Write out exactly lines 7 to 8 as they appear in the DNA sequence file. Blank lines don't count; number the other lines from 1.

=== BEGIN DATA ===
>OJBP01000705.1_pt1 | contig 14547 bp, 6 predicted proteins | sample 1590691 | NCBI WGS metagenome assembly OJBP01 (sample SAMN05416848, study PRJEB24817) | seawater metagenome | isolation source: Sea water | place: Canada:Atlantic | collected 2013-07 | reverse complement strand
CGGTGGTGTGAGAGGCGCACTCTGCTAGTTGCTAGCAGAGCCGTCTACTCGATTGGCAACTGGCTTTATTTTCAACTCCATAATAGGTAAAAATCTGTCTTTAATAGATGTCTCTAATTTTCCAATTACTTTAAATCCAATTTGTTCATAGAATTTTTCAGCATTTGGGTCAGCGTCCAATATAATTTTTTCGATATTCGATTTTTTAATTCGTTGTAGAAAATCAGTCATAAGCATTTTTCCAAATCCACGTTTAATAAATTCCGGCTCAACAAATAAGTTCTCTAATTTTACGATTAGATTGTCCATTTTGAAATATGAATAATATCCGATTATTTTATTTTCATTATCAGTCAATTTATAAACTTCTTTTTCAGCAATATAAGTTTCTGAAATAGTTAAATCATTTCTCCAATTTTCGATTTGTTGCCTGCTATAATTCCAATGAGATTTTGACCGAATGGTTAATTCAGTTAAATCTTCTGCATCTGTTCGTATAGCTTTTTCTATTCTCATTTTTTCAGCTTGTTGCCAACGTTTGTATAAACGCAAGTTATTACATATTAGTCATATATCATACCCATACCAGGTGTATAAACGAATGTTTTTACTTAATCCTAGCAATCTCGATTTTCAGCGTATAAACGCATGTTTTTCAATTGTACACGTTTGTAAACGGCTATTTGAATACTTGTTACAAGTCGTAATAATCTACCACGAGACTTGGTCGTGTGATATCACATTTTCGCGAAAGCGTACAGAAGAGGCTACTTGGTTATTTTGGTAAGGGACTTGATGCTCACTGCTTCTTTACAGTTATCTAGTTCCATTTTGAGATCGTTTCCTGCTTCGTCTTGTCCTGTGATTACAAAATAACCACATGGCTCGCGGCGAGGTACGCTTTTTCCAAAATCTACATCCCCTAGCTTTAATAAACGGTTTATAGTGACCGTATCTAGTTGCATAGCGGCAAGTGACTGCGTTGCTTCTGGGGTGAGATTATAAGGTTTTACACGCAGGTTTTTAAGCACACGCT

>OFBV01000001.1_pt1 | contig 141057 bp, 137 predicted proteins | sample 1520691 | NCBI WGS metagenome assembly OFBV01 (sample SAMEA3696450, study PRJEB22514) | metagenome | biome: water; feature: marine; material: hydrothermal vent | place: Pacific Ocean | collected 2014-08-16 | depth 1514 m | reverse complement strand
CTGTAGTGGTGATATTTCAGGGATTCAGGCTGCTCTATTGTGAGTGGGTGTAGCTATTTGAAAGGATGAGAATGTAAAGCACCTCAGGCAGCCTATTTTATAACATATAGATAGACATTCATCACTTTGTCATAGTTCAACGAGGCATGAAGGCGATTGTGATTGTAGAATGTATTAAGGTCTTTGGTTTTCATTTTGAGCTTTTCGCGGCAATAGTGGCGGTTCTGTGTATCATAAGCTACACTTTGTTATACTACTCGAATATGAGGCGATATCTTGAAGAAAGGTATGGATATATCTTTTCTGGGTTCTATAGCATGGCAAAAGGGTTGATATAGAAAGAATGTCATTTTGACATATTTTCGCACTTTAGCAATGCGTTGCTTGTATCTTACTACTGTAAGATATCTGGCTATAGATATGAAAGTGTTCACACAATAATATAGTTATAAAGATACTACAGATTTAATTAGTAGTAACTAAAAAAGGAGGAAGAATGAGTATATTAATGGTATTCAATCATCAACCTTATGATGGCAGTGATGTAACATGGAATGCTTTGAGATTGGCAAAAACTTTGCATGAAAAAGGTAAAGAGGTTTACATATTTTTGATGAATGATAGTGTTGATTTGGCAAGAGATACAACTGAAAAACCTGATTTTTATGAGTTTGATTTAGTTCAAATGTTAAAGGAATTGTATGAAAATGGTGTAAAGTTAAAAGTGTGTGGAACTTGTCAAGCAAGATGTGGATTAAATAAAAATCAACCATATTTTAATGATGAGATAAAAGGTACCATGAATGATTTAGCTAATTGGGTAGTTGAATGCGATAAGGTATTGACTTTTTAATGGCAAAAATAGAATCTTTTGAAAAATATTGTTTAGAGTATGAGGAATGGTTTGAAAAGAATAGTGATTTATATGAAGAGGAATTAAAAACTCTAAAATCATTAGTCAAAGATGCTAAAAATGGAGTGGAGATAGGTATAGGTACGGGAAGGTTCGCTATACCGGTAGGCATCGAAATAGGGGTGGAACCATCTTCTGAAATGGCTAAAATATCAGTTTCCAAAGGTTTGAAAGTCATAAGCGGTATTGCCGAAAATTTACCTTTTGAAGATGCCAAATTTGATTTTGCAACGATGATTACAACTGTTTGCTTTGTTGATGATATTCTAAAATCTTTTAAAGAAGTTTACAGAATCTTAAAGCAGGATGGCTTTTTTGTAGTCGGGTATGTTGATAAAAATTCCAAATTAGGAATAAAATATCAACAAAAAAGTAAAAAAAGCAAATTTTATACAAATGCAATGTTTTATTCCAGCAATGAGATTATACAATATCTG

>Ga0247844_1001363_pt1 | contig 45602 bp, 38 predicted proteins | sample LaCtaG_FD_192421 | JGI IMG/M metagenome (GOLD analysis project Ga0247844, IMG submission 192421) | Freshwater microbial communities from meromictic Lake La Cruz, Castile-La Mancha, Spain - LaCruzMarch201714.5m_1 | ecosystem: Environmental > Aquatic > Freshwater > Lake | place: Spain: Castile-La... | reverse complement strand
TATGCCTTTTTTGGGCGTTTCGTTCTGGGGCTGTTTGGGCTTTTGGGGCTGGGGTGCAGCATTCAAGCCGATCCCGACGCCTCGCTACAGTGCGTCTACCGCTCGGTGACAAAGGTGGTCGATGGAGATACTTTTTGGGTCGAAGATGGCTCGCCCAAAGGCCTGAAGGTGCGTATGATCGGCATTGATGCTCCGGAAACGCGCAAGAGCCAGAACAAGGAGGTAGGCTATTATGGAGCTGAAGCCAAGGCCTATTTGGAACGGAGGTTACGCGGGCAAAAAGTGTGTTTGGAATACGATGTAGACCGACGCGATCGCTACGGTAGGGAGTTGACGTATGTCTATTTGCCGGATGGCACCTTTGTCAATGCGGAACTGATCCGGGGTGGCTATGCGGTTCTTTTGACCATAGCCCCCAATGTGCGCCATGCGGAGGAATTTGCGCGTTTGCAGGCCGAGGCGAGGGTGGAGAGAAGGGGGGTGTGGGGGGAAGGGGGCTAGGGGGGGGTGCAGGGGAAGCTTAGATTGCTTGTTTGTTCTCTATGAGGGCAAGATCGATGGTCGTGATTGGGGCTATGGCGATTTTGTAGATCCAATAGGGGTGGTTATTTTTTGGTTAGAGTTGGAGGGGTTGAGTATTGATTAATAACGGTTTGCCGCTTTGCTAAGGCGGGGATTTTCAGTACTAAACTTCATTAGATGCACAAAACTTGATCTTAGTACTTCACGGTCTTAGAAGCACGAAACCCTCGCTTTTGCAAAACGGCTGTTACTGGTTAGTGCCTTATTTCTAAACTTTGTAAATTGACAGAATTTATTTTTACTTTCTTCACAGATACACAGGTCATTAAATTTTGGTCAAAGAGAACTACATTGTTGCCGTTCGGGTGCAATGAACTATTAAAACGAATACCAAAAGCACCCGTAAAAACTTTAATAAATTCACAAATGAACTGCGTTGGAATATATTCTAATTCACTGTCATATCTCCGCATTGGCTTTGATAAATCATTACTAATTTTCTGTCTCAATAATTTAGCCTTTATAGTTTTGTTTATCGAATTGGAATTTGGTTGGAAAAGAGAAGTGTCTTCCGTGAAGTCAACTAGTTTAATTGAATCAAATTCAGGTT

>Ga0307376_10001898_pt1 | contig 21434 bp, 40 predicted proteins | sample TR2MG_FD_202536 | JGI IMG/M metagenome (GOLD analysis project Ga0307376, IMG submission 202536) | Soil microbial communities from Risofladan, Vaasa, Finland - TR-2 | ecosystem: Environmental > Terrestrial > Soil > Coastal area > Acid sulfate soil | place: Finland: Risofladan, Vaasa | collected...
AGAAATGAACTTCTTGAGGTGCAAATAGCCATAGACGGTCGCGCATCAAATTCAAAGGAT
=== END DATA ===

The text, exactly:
>Ga0307376_10001898_pt1 | contig 21434 bp, 40 predicted proteins | sample TR2MG_FD_202536 | JGI IMG/M metagenome (GOLD analysis project Ga0307376, IMG submission 202536) | Soil microbial communities from Risofladan, Vaasa, Finland - TR-2 | ecosystem: Environmental > Terrestrial > Soil > Coastal area > Acid sulfate soil | place: Finland: Risofladan, Vaasa | collected...
AGAAATGAACTTCTTGAGGTGCAAATAGCCATAGACGGTCGCGCATCAAATTCAAAGGAT